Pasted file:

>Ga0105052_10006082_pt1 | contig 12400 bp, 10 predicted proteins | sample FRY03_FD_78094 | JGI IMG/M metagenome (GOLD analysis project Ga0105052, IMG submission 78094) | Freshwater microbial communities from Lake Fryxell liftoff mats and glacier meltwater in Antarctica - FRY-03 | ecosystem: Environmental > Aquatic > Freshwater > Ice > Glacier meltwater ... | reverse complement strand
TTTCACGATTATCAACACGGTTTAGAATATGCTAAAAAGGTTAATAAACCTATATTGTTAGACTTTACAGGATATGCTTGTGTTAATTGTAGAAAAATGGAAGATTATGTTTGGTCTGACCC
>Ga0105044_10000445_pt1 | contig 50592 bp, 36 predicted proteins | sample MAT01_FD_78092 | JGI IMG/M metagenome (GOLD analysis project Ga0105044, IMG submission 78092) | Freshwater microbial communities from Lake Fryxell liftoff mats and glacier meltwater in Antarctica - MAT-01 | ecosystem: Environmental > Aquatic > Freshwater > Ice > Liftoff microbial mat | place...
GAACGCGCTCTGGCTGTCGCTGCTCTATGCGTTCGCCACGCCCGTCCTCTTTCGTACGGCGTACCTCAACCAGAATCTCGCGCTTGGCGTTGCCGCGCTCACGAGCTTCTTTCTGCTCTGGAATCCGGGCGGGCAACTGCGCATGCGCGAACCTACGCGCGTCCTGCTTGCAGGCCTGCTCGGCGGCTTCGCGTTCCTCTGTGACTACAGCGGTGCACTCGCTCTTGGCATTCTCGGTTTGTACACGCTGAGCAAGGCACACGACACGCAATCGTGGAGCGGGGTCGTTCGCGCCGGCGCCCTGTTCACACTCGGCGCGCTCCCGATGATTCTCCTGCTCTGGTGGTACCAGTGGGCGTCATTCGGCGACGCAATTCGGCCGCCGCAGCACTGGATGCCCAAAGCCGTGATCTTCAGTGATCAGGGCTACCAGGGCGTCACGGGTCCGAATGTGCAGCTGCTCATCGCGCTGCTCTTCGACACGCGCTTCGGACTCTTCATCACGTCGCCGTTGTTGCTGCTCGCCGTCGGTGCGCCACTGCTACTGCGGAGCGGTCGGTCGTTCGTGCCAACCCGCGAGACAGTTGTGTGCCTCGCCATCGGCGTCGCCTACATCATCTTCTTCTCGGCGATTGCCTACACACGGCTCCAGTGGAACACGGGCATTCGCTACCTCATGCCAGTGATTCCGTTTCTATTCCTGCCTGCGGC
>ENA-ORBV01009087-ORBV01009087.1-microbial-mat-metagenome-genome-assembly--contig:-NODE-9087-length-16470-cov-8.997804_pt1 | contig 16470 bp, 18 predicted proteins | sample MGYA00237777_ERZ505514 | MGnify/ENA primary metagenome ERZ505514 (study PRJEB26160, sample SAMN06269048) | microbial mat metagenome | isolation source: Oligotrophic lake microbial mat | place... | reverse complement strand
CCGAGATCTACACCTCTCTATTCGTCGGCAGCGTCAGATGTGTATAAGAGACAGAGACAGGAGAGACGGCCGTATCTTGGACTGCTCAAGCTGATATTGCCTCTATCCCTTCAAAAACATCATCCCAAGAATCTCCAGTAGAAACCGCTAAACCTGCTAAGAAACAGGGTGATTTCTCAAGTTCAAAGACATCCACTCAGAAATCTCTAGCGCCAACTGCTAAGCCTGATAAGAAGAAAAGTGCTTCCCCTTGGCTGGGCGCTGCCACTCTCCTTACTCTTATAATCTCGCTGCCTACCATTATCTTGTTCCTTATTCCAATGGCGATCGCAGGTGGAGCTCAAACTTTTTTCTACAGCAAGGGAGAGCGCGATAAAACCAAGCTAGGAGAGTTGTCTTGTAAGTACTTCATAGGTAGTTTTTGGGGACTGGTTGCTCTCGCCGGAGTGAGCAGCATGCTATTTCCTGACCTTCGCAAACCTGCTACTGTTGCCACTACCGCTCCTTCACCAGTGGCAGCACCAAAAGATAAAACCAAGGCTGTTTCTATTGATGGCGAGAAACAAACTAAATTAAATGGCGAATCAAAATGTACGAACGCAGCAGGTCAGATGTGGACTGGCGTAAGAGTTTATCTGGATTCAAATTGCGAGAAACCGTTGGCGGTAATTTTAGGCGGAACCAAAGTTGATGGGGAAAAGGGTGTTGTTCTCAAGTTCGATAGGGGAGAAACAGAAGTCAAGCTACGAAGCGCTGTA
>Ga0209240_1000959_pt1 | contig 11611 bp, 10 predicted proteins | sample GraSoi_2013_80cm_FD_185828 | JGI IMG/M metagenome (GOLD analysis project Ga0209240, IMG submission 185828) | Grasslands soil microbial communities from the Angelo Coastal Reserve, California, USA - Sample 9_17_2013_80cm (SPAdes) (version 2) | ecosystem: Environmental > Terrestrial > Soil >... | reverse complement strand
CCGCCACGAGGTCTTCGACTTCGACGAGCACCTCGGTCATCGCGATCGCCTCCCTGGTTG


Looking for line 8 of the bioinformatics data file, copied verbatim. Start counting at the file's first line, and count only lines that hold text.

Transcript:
CCGCCACGAGGTCTTCGACTTCGACGAGCACCTCGGTCATCGCGATCGCCTCCCTGGTTG